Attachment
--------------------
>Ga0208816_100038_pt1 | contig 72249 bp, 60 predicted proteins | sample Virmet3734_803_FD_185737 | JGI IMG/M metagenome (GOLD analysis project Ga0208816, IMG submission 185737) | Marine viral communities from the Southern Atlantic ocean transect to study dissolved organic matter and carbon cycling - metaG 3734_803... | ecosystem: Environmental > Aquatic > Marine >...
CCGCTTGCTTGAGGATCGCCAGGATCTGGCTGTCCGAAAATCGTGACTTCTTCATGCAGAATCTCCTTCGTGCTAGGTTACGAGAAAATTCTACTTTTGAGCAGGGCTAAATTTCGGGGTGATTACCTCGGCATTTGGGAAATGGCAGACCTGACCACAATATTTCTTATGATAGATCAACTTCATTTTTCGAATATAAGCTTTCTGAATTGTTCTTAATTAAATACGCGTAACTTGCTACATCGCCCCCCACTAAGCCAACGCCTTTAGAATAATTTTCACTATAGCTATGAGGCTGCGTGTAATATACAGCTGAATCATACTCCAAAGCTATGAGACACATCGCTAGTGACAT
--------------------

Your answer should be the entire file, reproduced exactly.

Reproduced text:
>Ga0208816_100038_pt1 | contig 72249 bp, 60 predicted proteins | sample Virmet3734_803_FD_185737 | JGI IMG/M metagenome (GOLD analysis project Ga0208816, IMG submission 185737) | Marine viral communities from the Southern Atlantic ocean transect to study dissolved organic matter and carbon cycling - metaG 3734_803... | ecosystem: Environmental > Aquatic > Marine >...
CCGCTTGCTTGAGGATCGCCAGGATCTGGCTGTCCGAAAATCGTGACTTCTTCATGCAGAATCTCCTTCGTGCTAGGTTACGAGAAAATTCTACTTTTGAGCAGGGCTAAATTTCGGGGTGATTACCTCGGCATTTGGGAAATGGCAGACCTGACCACAATATTTCTTATGATAGATCAACTTCATTTTTCGAATATAAGCTTTCTGAATTGTTCTTAATTAAATACGCGTAACTTGCTACATCGCCCCCCACTAAGCCAACGCCTTTAGAATAATTTTCACTATAGCTATGAGGCTGCGTGTAATATACAGCTGAATCATACTCCAAAGCTATGAGACACATCGCTAGTGACAT